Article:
A day after Tehran sent its response to the latest draft of the potential Vienna agreement to the EU foreign policy chief Josep Borrell, the air is filled with speculation over the content of Iran’s response as well as the future of the nuclear negotiations.
Iran’s top nuclear negotiator reported to the Iranian president on Monday that the most recent talks revolved around putting an end to politically-charged claims about safeguard issues and receiving assurances about Iran’s economic interests from the deal. Earlier, Iran’s Foreign Minister Hossein Amir-Abdollahian claimed that Washington had shown flexibility on two out of three issues. Apparently, the only remaining issue is whether the Americans will give assurances that they would not back out of the deal.
So far, several Iranian officials have reported of the American negotiators demonstrating flexibility after months of insisting on excessive demands, and this has broken some long-standing deadlocks and raised hopes for reaching an agreement.
Describing Tehran’s response as “constructive”, Russia’s top negotiator to the Vienna talks, Mikhail Ulyanov, noted that if the Americans respond positively, a meeting at the level of foreign ministers would soon be held, and the agreement would be signed.
On Monday, the U.S. State Department spokesperson said that the U.S. would provide its views on the EU’s final draft privately and directly to Josep Borrell. One senior Western official was quoted by Politico as saying that the Iranian answer is mostly focused on outstanding questions related to sanctions and guarantees around economic engagement.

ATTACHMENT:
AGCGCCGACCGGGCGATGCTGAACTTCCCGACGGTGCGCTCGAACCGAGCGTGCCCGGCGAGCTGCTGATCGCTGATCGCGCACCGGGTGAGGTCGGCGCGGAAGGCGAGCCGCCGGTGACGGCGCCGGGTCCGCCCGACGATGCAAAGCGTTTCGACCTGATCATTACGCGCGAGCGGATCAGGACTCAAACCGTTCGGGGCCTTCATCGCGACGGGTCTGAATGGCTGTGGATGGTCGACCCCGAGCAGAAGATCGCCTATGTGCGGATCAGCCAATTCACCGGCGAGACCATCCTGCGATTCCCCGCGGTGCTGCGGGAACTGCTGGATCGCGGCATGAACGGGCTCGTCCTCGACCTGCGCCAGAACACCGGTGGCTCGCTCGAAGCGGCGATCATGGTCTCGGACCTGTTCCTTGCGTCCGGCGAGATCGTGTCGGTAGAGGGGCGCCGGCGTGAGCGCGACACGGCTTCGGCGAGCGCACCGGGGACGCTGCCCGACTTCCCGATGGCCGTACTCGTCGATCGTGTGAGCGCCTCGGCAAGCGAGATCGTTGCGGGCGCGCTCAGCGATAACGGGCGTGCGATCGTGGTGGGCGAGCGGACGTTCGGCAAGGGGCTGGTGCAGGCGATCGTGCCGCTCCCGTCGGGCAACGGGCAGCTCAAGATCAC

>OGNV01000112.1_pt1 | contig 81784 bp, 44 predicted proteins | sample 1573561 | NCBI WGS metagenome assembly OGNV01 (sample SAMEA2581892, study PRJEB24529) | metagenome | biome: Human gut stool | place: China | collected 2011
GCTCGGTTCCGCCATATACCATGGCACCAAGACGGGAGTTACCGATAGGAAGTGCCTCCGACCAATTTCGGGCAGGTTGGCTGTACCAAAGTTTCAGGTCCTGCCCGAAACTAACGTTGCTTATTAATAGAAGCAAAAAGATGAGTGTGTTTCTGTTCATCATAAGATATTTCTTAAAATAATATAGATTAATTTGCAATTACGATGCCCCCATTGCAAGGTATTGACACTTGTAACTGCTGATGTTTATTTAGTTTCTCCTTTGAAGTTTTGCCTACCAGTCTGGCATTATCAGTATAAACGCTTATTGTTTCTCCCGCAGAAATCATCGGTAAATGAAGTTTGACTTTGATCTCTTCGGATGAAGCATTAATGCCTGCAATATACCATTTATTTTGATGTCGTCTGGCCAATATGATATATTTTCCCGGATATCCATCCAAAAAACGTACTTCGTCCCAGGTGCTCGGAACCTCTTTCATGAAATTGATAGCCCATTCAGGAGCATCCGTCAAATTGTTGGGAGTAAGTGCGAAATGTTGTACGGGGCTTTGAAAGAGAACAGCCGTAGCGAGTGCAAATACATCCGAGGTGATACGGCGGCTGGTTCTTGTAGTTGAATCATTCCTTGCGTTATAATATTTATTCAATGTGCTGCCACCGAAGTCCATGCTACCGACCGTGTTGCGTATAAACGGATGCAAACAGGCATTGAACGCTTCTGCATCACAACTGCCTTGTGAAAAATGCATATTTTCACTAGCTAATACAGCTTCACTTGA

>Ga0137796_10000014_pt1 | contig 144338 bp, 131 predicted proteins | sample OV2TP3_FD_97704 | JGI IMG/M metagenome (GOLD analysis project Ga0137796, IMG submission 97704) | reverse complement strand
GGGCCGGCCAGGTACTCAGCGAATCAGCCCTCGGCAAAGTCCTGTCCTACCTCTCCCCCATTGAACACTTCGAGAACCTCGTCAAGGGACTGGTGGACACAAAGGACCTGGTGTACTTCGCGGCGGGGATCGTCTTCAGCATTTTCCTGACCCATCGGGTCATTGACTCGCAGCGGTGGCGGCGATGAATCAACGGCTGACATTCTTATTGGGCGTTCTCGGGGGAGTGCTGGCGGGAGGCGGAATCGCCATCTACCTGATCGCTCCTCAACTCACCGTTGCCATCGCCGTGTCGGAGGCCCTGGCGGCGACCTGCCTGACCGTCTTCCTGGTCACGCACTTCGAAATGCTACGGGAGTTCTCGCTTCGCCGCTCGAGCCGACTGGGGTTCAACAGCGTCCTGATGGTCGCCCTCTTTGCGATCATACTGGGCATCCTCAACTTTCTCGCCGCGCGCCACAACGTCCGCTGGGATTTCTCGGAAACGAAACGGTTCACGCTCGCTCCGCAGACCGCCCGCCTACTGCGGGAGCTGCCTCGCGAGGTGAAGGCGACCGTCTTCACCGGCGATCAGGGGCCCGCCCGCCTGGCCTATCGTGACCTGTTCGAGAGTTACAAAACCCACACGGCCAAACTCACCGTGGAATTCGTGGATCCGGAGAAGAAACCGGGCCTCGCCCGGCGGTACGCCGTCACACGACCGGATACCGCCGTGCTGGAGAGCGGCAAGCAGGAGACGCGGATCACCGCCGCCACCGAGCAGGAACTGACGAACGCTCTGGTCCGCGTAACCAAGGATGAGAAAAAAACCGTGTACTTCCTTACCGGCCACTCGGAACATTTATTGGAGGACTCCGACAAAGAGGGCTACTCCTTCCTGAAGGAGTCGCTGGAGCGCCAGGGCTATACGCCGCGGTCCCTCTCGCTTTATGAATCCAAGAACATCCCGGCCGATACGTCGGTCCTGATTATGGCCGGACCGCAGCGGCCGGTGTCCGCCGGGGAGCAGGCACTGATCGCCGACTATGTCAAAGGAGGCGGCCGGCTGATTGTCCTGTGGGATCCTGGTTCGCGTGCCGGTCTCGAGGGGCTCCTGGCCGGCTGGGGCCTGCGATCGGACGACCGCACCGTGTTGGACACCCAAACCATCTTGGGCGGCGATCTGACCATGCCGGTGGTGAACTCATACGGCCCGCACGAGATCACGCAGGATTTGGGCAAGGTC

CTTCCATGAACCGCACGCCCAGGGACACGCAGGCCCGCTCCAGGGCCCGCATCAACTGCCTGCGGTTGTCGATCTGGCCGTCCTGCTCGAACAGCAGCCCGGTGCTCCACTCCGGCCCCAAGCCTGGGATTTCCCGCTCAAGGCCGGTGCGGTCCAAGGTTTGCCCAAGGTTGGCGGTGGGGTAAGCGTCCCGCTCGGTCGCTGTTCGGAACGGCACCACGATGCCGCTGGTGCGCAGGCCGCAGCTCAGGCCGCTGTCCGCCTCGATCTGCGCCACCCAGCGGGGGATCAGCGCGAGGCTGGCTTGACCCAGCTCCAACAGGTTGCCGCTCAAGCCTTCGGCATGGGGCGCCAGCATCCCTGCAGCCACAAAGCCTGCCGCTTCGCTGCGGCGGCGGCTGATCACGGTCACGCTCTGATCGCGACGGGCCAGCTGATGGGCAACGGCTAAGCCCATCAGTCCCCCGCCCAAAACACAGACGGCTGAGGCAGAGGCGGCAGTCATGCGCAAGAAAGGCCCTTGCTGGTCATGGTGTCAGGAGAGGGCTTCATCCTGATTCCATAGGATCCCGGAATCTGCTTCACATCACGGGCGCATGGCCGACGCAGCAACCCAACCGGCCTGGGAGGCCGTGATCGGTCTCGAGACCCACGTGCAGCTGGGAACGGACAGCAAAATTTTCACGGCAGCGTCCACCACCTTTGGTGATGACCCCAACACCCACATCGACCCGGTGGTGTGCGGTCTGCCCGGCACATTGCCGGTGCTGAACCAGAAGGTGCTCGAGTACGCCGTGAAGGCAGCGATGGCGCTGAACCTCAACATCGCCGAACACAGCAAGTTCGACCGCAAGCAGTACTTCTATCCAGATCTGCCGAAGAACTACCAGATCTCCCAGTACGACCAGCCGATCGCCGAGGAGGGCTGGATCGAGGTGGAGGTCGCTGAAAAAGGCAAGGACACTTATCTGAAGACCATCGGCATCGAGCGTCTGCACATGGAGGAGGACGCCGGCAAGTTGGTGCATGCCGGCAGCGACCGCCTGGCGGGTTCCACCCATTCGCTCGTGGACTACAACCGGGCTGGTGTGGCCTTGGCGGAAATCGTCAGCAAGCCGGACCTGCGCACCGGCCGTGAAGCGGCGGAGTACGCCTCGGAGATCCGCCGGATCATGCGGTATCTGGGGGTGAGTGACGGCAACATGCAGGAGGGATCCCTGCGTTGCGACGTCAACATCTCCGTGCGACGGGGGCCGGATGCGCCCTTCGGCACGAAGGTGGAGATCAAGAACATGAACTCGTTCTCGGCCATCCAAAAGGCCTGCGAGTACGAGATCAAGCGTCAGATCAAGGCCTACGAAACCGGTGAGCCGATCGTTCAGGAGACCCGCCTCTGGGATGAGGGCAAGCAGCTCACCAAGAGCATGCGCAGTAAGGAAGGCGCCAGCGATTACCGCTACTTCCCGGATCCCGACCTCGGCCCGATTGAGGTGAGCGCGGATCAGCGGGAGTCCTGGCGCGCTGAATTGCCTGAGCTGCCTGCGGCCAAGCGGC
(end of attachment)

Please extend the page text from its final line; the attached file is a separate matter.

“We are reviewing Iran’s response and consulting with other parties to the JCPOA including the U.S. about the path ahead,” EU foreign affairs spokeswoman Nabila Massrali told Iran Daily.
It appears that Vienna will host another round of talks in the near future where the response of all sides will be summed up. On Monday, Amir-Abdollahian said, “We are seeking to advance our national interests, but the opposing side is comprised of six countries with their own considerations.”
It is argued that the Americans do not consider the prolongation of nuclear talks to be in their best interest, especially since the global market is in desperate need of Iran’s oil and natural gas. This has compelled Washington to show flexibility.
Domestic opposition to the revival of the JCPOA has subsided in Iran, which is another reason for optimism. The opposition was predominantly voiced by members of the Iranian Parliament. It seems that the Iranian foreign minister and the negotiating delegation were successful in convincing Parliament that they have taken great pains not to cross any red lines and jeopardize national interests. In this regard, members of the Supreme National Security Council and Parliament’s National Security Foreign Policy Committee held a joint meeting on Monday.
Now, although both Iran and the U.S. claim that the ball is in the other party’s court, it seems that the continuous exchange of messages between them through different channels has convinced both Washington and Tehran that prolonging the talks without achieving results will further add to the existing complications. Therefore, the conditions appear ripe for reaching an agreement unless the Americans avoid putting their verbal concessions in writing.